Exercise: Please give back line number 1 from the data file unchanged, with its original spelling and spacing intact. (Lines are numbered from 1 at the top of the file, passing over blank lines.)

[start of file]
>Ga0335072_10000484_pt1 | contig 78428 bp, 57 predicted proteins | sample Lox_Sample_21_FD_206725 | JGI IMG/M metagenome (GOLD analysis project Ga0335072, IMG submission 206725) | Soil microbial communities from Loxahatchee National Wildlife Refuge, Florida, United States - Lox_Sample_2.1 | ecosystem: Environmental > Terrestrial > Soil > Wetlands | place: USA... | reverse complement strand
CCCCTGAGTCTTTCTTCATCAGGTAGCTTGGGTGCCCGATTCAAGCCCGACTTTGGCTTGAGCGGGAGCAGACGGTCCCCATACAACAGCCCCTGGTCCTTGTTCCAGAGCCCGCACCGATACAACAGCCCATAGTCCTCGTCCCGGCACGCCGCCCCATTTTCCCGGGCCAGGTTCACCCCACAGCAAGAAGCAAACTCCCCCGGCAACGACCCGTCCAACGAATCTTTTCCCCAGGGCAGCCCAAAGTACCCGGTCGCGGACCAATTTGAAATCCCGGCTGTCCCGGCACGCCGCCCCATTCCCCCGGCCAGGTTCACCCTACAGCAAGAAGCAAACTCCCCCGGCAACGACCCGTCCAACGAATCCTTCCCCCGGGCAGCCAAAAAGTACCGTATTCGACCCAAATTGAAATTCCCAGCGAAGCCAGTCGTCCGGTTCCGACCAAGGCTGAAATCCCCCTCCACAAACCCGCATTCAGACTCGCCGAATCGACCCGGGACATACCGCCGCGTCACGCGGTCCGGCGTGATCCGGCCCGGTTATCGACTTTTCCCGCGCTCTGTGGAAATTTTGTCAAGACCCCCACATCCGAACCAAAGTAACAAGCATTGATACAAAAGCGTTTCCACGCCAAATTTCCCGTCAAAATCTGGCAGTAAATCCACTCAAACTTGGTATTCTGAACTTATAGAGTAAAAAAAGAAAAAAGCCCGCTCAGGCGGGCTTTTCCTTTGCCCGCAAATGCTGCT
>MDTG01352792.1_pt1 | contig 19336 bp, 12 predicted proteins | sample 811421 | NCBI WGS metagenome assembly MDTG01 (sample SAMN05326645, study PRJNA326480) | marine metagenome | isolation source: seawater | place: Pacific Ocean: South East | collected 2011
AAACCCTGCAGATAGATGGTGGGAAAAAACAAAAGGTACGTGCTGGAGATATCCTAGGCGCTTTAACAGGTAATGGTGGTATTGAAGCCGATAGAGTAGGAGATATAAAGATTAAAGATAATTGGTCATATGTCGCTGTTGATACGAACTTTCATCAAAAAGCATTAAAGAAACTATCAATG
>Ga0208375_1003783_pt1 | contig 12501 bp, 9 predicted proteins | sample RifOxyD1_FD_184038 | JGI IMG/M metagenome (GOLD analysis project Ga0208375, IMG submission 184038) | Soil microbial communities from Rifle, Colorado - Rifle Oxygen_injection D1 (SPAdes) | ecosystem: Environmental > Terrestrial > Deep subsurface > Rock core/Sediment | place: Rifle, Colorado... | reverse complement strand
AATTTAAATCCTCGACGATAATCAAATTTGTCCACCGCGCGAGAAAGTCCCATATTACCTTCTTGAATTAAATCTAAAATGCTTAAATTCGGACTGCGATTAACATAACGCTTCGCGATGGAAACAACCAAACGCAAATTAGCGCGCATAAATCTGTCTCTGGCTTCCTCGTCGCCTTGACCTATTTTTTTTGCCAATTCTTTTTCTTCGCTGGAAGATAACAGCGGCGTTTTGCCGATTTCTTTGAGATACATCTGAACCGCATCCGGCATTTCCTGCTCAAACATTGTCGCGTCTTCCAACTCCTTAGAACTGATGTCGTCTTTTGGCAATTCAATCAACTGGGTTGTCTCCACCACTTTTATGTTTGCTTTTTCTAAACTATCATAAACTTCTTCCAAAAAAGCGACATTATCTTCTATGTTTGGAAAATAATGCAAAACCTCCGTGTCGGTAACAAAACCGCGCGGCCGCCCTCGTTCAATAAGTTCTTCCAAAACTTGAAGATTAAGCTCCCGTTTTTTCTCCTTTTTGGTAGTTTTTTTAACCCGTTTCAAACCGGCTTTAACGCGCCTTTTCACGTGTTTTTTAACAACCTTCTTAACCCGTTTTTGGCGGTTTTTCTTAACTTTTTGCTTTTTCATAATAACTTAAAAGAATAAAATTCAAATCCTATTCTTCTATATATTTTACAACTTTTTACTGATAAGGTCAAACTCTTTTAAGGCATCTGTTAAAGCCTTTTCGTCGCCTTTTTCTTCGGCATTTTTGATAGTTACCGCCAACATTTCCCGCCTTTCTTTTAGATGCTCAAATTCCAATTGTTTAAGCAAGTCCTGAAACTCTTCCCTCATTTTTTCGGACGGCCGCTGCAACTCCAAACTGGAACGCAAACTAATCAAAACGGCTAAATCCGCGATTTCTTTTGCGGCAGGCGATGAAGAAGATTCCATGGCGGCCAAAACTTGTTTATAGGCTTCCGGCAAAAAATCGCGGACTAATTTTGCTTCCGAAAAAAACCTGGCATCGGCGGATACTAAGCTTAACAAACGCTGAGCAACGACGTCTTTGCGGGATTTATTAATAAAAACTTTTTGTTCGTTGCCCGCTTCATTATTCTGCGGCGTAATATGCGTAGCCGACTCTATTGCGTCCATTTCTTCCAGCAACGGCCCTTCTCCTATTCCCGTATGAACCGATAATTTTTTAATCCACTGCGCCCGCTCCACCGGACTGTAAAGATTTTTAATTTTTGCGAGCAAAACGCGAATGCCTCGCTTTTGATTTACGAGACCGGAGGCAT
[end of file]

>Ga0335072_10000484_pt1 | contig 78428 bp, 57 predicted proteins | sample Lox_Sample_21_FD_206725 | JGI IMG/M metagenome (GOLD analysis project Ga0335072, IMG submission 206725) | Soil microbial communities from Loxahatchee National Wildlife Refuge, Florida, United States - Lox_Sample_2.1 | ecosystem: Environmental > Terrestrial > Soil > Wetlands | place: USA... | reverse complement strand